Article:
Locating Air Leaks 9 - Recessed Can Lights Locating Air Leaks 9 - Recessed Can Lights
Recessed Can Lights: Big Source of Air Leaks, But No Easy Solution
Recessed can lights look great, but when they bump into your attic space, they can make your home less energy efficient. Recessed can lights in a one-story house, or in the ceiling of a second story, create open holes into your attic that allow unwanted heat flow between conditioned and unconditioned spaces. In the summer, can lights make the room warmer and in the winter they draw warm air up into your attic. Warm air leakage into cold attics can contribute to moisture problems and ice dams (where snow melts and re-freezes at the roof edge or gutters). Here are some suggestions for improving the recessed can lights in your attic:
Call a Professional to Properly Seal
Existing can lights that are not rated ICAT (Insulation-Contact-Air-Tight) can be sealed by homeowners, but it's not simple and can create a hazard if not done properly. Because non-ICAT can lights need adequate air space around them to vent the heat they create, it's best to consult with a professional before sealing them.
When Replacing or Adding Buy Energy Star with ICAT
Look for ENERGY STAR qualified recessed fixtures that reduce energy use as much as 75 percent. However, it's important to check that any fixture selected meets your light output expectations since fixtures come with widely varying wattage bulbs and optics. Also make sure fixtures have an ICAT rating to minimize heat loss.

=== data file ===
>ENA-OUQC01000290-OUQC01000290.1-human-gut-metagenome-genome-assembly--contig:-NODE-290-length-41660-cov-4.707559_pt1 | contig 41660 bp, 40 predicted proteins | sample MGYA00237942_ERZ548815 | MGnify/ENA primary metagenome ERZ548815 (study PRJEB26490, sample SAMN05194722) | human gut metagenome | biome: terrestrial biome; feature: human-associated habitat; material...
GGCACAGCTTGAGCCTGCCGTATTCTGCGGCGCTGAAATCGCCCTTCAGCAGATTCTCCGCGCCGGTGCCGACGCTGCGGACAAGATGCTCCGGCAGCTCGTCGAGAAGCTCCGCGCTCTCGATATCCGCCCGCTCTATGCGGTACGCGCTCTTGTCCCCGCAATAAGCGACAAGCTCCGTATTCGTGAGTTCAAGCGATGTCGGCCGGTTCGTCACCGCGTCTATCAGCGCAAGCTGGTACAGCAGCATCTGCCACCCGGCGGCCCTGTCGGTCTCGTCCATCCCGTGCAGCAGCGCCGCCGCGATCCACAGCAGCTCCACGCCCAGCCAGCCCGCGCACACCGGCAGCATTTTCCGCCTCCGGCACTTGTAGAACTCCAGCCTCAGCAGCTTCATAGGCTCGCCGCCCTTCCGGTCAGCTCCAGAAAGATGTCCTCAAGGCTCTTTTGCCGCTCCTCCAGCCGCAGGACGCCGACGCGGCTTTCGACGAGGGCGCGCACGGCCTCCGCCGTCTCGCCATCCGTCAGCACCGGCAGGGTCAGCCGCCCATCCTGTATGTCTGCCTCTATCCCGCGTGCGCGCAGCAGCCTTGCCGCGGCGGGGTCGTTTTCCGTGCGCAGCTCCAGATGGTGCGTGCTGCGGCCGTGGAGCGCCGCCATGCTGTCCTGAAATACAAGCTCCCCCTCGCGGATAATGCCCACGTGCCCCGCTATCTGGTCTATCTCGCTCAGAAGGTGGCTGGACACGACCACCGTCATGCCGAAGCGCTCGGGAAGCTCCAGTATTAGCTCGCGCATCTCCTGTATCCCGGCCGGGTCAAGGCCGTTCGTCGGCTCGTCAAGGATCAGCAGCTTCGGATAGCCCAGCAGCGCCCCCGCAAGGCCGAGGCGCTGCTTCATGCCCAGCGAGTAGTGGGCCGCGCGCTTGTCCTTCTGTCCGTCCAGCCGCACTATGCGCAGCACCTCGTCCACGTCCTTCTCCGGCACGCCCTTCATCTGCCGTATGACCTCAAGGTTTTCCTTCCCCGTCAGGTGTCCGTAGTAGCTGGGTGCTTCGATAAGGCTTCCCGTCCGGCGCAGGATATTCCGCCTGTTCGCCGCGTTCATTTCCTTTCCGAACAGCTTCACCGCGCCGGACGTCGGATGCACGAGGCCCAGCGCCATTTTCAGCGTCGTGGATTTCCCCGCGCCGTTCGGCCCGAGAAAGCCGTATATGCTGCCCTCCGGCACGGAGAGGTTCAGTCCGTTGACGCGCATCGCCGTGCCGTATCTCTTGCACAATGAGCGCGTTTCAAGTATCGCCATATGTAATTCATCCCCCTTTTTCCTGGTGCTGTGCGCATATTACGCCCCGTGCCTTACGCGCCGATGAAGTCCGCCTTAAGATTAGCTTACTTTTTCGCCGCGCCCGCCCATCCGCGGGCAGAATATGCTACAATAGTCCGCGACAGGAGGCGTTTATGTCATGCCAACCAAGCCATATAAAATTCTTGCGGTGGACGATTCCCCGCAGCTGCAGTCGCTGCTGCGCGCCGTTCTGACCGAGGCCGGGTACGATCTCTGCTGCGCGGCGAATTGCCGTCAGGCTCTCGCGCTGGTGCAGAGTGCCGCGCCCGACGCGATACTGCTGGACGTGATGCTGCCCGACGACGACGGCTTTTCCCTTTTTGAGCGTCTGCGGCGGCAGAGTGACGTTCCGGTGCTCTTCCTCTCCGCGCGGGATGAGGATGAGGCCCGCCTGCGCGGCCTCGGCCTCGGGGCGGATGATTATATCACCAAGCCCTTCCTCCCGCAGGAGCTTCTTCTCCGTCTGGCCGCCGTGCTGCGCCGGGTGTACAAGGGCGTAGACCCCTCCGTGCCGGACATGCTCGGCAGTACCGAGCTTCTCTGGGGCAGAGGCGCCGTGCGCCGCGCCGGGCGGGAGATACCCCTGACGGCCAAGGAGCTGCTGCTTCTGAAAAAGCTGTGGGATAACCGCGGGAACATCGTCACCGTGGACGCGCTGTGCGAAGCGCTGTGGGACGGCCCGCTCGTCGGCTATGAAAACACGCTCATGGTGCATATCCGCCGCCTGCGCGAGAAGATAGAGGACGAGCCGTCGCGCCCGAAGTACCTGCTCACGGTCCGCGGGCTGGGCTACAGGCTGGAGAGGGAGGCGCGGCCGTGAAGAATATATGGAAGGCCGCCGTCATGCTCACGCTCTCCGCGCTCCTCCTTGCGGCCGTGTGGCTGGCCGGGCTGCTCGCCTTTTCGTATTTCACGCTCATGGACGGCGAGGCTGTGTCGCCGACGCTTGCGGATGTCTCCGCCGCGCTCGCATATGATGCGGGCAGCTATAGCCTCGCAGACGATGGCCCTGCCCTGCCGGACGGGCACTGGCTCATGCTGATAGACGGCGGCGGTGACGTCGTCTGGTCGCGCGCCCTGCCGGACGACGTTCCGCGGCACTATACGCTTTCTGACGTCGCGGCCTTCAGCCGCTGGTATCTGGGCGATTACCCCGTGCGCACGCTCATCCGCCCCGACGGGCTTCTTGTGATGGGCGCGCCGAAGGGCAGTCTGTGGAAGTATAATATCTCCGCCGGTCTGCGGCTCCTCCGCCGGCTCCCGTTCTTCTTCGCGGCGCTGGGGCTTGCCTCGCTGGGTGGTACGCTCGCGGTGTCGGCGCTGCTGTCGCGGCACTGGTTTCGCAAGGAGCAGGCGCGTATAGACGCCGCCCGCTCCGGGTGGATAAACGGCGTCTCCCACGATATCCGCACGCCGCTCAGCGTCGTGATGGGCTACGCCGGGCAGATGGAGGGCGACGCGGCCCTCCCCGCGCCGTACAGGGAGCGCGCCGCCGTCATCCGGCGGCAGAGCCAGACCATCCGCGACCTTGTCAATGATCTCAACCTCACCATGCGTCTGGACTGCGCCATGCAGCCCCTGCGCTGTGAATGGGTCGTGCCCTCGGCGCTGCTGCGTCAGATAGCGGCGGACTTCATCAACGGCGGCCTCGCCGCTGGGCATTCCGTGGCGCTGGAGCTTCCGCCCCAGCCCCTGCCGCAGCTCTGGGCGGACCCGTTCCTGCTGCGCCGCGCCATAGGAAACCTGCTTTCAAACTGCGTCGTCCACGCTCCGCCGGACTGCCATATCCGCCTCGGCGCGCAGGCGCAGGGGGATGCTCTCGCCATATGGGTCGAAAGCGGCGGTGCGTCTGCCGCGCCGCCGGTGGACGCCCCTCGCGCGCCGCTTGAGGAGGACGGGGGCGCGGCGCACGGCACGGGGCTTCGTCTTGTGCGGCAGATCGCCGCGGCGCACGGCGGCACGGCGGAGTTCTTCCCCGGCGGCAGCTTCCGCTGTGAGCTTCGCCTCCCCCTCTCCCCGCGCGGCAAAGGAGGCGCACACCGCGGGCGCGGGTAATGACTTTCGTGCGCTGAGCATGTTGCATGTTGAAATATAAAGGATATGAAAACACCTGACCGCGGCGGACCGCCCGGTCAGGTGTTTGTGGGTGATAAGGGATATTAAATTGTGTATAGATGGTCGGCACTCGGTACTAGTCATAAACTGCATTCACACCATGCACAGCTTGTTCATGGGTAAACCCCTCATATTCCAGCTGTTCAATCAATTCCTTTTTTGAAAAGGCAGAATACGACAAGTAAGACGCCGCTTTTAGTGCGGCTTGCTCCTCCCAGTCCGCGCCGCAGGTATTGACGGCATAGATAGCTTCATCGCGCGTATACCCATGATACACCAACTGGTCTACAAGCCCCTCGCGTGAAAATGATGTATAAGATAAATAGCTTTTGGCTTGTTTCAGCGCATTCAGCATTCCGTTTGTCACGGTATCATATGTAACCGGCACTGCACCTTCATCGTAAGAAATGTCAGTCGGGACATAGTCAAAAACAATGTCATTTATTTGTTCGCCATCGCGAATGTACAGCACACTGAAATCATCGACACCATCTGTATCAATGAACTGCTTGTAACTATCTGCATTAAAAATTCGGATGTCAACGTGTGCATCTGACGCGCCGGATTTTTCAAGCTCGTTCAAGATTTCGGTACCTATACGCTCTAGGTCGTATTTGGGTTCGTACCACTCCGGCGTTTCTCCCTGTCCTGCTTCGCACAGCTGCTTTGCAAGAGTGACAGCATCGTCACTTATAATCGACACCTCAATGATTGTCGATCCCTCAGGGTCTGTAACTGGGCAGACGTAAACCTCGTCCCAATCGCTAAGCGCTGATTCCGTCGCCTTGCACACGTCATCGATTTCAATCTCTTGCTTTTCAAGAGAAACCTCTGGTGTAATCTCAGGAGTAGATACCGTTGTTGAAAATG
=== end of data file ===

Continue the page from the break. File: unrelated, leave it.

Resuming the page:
Switch to More Efficient Bulbs
When keeping existing recessed can lights, you can still reduce lighting energy use as much as 75 percent by installing ENERGY STAR qualified compact fluorescent light (CFL) bulbs. This includes CFL bulbs specifically designed for recessed can lights with built-in reflectors matching the appearance of traditional incandescent reflector bulbs. As with new fixtures, it is important to make sure any CFL bulb selected meets your light output expectations. However switching to CFL bulbs will not solve the air leakage problem.
Keep all insulation 3 inches from can lights, except those rated IC (insulation contact). You can use a piece of circular metal flashing or wire mesh around the light as a dam to keep the insulation away from the light.